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CHICAGO-Del Taco, the Lake Forest, CA-based chain of 445 Mexican quick-service restaurants, made its first foray into the Chicago market Thursday when it unveiled an agreement with its first local franchisees to open 10 stores here. The company, which ranks No. 2 nationally to Taco Bell in the Mexican fast food segment and has ambitious national expansion plans, also raised the prospect of a “taco war” in the Mexican fast-food niche in Chicago.

Thursday’s announcement of the franchise agreement with long-time Chicago-area entrepreneurs Mark Kinnare and Patrick Riccobene came on a big day in the Midwest for 41-year-old, privately held Del Taco, which was scheduled to open its first Detroit restaurant at midnight Thursday following a VIP party at the store. The Detroit store was the first deal put together by Del Taco’s senior director of franchising, Marc Mushkin, who joined the company last year. Mushkin tells GSR that the Detroit restaurant and Del Taco’s first 10 stores in Chicago represent some of the first moves in a Midwest growth strategy designed to expand the chain from its Southern California roots. The first two Chicago restaurants are slated to open within the next six months, one in Algonquin and another in Orland Park.

“Chicago is an obvious market for penetration into the Midwest,” says Mushkin, who explains that Del Taco identified the Midwest generally and the upper Midwest specifically as its primary growth target about two years ago. Besides its size, Chicago was an obvious choice because of the growth of the Hispanic population there, according to Mushkin. He points out that, “Over the last generation, the Hispanic population of Chicago has grown tremendously.”

Del Taco, which sees the potential for “100 to 150 or even 200 stores over the next 10 or 15 years” in the Chicago market, according to Mushkin, is initially concentrating its restaurants along Randall Road in the western part of the metropolitan area and will likely stick with similar suburban locations for the time being. “Del Taco is primarily a suburban brand with drive-through restaurants in suburban centers,” the Del Taco franchising director says. “The western part of metropolitan Chicago looks a lot like the suburbs in the rest of the country, with shopping centers anchored by all of the big national chains, and those are the kinds of centers where we do very well.”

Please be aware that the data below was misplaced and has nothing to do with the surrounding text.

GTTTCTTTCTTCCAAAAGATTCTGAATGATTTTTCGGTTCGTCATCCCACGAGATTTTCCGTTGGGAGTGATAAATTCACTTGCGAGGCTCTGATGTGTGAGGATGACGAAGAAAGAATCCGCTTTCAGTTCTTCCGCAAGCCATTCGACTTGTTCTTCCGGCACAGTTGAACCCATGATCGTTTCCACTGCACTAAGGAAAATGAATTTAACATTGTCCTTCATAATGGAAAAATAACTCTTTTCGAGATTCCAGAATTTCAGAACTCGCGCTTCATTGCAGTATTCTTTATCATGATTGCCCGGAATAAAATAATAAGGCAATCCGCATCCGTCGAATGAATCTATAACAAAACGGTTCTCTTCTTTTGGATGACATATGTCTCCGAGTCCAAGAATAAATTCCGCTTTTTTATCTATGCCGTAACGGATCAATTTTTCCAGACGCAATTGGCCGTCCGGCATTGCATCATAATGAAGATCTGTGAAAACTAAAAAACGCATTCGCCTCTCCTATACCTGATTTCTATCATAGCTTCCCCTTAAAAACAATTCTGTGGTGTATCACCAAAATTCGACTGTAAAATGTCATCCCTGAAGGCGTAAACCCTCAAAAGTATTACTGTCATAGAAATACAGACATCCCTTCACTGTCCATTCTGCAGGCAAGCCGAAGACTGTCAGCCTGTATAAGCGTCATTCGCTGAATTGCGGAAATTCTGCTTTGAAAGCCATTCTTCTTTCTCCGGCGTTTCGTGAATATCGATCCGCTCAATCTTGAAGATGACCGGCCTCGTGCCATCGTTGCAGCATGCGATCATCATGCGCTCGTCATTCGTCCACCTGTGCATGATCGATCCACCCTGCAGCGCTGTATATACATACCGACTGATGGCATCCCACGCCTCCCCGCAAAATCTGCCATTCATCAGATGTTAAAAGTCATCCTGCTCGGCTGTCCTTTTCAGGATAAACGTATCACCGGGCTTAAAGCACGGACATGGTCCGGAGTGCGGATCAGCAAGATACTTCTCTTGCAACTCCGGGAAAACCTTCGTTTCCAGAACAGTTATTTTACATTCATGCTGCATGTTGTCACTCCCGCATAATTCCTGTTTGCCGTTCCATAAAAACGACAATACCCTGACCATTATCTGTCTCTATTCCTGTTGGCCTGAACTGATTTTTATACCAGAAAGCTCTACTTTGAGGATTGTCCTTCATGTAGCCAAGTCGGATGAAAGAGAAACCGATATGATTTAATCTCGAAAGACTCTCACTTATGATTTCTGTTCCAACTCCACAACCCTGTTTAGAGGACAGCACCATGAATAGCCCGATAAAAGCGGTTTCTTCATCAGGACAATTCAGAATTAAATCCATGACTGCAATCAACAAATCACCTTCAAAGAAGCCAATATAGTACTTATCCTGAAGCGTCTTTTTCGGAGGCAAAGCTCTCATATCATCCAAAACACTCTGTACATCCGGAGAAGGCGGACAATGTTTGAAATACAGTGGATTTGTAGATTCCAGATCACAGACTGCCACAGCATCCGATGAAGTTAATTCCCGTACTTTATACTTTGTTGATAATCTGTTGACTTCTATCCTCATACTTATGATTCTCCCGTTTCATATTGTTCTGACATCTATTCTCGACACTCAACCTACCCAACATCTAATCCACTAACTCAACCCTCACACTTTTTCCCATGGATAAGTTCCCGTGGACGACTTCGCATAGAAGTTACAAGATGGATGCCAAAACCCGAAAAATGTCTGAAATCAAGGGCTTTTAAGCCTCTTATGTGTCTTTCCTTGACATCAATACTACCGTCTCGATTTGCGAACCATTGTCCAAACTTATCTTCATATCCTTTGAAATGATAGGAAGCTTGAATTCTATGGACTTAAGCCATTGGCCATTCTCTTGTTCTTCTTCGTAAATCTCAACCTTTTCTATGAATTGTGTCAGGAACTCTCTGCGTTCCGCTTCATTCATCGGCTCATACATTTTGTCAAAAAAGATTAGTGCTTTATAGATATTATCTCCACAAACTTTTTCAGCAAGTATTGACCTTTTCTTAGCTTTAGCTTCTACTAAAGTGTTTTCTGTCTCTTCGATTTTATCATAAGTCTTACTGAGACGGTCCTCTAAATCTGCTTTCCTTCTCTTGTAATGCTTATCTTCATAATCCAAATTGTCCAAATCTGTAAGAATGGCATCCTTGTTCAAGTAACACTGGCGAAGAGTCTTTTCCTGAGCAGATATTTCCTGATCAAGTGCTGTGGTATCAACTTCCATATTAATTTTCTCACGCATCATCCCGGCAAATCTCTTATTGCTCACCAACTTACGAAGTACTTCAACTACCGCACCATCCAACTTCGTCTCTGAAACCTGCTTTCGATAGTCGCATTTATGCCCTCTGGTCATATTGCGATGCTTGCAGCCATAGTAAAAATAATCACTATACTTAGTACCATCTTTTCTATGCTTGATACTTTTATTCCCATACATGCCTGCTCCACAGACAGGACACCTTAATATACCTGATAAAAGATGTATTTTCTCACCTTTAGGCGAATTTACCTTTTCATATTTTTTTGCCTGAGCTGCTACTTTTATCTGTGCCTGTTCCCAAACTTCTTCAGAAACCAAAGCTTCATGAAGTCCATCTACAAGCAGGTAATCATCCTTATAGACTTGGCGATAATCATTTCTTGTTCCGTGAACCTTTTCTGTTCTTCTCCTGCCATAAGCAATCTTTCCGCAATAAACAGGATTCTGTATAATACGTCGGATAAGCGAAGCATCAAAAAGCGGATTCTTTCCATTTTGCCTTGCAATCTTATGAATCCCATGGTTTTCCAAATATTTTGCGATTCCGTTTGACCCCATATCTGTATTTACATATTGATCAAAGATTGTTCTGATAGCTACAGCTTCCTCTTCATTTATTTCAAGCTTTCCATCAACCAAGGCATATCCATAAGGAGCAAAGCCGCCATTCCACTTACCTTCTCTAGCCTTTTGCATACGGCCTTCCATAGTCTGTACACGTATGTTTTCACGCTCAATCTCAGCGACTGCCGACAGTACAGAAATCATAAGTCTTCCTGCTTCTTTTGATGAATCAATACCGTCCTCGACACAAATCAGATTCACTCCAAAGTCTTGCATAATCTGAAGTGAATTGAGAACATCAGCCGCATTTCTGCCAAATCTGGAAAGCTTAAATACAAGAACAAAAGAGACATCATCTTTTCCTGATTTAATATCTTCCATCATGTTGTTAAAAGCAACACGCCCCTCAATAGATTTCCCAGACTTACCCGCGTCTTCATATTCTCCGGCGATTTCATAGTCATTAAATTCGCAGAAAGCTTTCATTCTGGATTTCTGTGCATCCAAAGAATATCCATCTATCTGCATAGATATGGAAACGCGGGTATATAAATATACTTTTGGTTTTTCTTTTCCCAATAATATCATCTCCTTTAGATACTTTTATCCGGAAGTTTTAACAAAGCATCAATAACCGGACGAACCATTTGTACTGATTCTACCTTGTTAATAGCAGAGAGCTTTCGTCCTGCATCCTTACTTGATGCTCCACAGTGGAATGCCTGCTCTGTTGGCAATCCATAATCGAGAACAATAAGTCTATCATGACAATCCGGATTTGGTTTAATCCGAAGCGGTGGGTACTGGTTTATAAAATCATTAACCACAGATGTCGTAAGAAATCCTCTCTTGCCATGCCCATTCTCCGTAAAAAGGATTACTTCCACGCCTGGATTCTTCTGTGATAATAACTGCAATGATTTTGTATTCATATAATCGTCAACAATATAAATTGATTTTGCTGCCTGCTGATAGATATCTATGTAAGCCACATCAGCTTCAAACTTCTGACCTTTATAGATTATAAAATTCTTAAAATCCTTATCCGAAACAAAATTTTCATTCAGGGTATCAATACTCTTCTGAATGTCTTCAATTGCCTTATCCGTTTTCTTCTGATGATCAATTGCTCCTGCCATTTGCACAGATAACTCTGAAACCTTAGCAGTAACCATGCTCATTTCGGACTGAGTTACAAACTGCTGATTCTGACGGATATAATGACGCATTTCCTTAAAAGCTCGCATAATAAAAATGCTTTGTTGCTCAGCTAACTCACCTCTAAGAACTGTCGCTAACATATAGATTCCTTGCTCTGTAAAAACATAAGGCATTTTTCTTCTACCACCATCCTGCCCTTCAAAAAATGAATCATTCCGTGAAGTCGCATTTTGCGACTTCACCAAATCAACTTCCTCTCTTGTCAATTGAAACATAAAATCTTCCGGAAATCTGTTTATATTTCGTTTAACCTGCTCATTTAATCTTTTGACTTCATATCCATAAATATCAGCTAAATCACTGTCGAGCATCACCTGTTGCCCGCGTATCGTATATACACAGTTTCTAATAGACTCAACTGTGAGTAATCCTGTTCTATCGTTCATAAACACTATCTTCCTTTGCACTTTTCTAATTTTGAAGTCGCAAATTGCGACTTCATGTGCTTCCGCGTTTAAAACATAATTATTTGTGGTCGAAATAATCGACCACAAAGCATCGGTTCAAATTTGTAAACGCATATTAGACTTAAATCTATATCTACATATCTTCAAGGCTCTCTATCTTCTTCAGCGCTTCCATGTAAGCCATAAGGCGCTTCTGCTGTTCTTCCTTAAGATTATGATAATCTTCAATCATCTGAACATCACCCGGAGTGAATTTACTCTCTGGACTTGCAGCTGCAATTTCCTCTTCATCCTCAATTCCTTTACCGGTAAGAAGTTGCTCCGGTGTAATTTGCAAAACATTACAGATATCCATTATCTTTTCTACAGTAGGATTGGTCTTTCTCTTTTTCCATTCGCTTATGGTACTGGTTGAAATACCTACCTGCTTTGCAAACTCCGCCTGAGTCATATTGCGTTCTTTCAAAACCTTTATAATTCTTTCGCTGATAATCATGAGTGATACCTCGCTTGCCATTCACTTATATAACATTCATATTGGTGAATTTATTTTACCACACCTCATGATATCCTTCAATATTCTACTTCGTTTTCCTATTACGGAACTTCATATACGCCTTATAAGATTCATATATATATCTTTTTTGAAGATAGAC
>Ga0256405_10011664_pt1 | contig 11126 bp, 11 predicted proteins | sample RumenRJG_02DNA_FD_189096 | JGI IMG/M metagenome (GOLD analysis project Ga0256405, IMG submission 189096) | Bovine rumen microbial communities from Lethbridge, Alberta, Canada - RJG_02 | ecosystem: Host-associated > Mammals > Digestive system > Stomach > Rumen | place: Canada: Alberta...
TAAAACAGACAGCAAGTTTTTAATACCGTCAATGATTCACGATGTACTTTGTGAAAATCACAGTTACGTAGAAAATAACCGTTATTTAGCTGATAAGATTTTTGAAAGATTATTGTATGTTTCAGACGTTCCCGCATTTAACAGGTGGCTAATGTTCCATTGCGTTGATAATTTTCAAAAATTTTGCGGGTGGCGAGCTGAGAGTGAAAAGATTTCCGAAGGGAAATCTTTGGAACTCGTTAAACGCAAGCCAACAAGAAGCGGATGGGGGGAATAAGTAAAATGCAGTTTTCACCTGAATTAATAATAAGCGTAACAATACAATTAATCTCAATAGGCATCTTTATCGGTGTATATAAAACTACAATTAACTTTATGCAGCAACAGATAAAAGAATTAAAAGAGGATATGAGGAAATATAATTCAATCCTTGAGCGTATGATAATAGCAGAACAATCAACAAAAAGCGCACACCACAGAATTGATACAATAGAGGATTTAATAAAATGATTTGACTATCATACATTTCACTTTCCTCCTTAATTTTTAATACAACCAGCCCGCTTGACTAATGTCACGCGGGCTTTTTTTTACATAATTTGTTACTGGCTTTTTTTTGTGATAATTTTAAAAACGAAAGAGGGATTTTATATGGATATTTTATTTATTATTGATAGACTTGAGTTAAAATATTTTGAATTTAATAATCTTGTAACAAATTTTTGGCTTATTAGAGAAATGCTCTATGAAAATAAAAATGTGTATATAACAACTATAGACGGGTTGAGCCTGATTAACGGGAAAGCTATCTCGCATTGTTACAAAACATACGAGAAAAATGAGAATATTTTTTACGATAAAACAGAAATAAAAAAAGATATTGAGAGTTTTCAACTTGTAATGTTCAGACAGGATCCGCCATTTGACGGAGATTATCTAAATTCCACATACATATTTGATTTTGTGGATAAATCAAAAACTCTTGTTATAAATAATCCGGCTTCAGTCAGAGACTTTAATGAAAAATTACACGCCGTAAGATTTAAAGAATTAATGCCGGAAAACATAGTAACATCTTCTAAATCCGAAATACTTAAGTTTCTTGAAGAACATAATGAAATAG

Del Taco isn’t sure of exactly how many restaurants it will ultimately open in Chicago because “The exact number depends a lot on whether we move into downtown into non-traditional sites,” Mushkin says. “Maybe in a few years, we will start to open in the city proper in smaller sites.” For the time being, however, the company expects to add at least a dozen more franchise groups to fill out the Chicago market. In addition to Kinnare and Riccobene, another franchisee is currently developing a new restaurant in the Rockford, IL area that is expected to open in early 2006. Mushkin says a reference to a “taco war” in Del Taco’s announcement Thursday doesn’t mean that the company has any illusions about overtaking Taco Bell in Chicago, at least not anytime soon, but it does mean that “We are going to take them on in some markets in the Midwest where they have had virtually no competition for many years.” Although Del Taco is a distant No. 2 Mexican QSR with hundreds of stores to Taco Bell’s thousands, “We outsell Taco Bell on a per-unit basis by 15% to 20%, so we compete with them very effectively where we do compete,” he says.

Going head-to-head against Taco Bell is really not Del Taco’s focus, Mushkin explains to GSR. He says the chain, which also serves burgers and fries, faces formidable competition from a variety of fast-food, quick-service and casual dining restaurants that are all competing for the fast food customer. Rather than targeting any specific competitor, Mushkin says, Del Taco’s Midwest strategy is part of a national expansion plan with 54 development agreements in place with multiunit franchisees who are committed to opening about 350 stores over the next five years. “By this time next year, we should have another 10 or 15 franchise agreements,” he says, so the total number of new stores planned will be a continually changing number in the coming years.About 60% of the chain’s restaurants are company-owned, but that ratio will probably change to 50-50 by sometime in the next two or three years as Del Taco continues to expand via franchises. This year, the company plans to open 14 corporate stores and 32 franchise locations. The general plan is to grow by about eight to 12 corporate stores per year, along with 30 to 50 per year from franchisees, but the annual number of new franchisee stores could grow to 60 or 70 within the next couple of years. As the chain expands, Mushkin says, the number of company-owned stores will continue to rise but the percentage will decline as franchise locations come to constitute a larger and larger proportion of the business.

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